Objectives As most chlamydia cases are asymptomatic, regular testing and timely management may be necessary for control. We aimed to determine the preferences of people living in Hong Kong for chlamydia testing and management services.
Methods An online panel of sexually active individuals living in Hong Kong completed the survey with two discrete choice experiments (DCEs). The first DCE examined the preferred attributes of a chlamydia testing service (cost, location, appointment time, speed of results, delivery of results and availability of other STI testing). The second DCE examined the preferred attributes of a chlamydia management service (cost, access to patient-delivered partner therapy, location, travel time, type of person consulted and attitude of staff).
Results In total, 520 individuals participated: average age 36.8 years (SD 9.9), 40% males and 66% had a bachelor’s degree or higher. Choosing to test was most influenced by cost, followed by speed of results, delivery of results, extra STI testing, appointment available and the least important was the location of testing. Choosing to attend for management was most influenced by staff’s attitude, followed by cost, who they consult, access to patient-delivered partner therapy, travel time and the least important was treatment location.
Conclusion To design effective chlamydia testing and management services, it is vital to respond to patient needs and preferences. For people living in Hong Kong, cost and staff attitude were the most important factors for deciding whether to test or be managed for chlamydia, respectively.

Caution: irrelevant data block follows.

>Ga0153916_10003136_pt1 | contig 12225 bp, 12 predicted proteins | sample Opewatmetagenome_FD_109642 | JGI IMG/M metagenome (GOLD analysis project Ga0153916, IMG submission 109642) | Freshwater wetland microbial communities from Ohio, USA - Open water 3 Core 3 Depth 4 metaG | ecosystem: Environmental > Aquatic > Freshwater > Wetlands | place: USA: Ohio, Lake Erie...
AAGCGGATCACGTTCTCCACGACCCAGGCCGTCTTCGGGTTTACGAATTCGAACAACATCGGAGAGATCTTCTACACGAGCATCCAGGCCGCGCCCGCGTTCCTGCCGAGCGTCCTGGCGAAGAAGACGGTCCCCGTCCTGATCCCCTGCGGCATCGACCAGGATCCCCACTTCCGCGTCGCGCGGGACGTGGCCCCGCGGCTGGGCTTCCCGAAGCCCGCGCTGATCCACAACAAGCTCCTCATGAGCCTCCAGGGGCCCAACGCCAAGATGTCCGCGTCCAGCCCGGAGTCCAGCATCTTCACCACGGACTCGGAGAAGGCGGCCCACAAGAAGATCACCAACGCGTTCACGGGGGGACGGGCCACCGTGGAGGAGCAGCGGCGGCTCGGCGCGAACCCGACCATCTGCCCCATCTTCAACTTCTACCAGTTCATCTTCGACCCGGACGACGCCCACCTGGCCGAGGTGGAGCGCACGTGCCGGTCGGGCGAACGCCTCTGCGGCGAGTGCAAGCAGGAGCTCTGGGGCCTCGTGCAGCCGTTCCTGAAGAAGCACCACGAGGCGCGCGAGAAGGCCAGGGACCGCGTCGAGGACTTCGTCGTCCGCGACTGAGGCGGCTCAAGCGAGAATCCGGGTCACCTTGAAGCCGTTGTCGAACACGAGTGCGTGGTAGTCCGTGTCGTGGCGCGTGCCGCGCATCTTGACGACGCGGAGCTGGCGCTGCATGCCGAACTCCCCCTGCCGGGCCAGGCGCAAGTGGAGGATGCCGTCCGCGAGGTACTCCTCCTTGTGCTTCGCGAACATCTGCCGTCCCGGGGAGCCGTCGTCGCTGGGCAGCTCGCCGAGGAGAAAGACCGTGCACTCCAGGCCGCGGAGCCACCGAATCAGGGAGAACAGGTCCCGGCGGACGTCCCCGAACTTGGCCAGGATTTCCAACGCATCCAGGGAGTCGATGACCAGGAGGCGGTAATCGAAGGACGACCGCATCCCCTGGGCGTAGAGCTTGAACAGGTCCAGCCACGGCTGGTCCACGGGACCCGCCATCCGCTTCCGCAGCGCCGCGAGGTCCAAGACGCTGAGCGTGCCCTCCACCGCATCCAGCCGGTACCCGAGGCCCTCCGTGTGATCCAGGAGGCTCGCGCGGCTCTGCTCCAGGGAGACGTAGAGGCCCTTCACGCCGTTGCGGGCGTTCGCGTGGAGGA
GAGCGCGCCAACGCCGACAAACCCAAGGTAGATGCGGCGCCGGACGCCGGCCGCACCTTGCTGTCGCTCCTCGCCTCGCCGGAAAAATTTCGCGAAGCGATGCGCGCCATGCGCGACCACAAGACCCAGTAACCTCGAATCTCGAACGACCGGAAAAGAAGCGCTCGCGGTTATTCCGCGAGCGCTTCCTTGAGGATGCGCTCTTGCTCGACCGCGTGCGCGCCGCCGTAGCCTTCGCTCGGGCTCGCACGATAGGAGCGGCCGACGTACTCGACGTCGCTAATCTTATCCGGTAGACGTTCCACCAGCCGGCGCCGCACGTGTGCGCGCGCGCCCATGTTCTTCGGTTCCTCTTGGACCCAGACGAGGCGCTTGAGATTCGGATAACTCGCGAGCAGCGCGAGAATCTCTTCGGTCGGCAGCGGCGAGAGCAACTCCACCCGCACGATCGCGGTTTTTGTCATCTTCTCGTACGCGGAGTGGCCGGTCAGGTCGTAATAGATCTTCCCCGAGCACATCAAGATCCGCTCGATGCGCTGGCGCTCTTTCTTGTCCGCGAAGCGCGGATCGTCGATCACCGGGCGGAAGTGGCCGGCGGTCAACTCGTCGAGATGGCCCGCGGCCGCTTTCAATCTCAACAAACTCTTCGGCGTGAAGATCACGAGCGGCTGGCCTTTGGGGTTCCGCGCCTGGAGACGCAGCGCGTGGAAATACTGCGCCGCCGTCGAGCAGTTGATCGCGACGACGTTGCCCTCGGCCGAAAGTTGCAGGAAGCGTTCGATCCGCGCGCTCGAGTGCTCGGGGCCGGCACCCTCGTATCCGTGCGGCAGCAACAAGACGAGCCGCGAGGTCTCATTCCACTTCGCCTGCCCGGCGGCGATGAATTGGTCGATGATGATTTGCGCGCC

- chlamydia infections
- health services research
Data availability statement
All data relevant to the study are included in the article or uploaded as supplementary information.
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Handling editor Adam Huw Bourne
Contributors JJO: Conceptualizing, Funding – acquisition, Methodology, Formal analysis, Writing – Original draft. CKF, JSH, KMET, RB: Writing – review & editing. WCW: Conceptualizing, Funding – acquisition, Writing – review & editing.
Funding Financial support for this study was provided entirely by a grant from the Hong Kong Medical Research Fund (18171282). The funding agreement ensured the authors’ independence in designing the study, interpreting the data, writing and publishing the report. JJO is supported by an Australian National Health and Medical Research Council (NHMRC) Emerging Leadership Investigator Grant (GNT1193955). CKF is supported by an NHMRC Leadership Investigator Grant (GNT1172900).
Competing interests None declared.
Provenance and peer review Not commissioned; externally peer reviewed.
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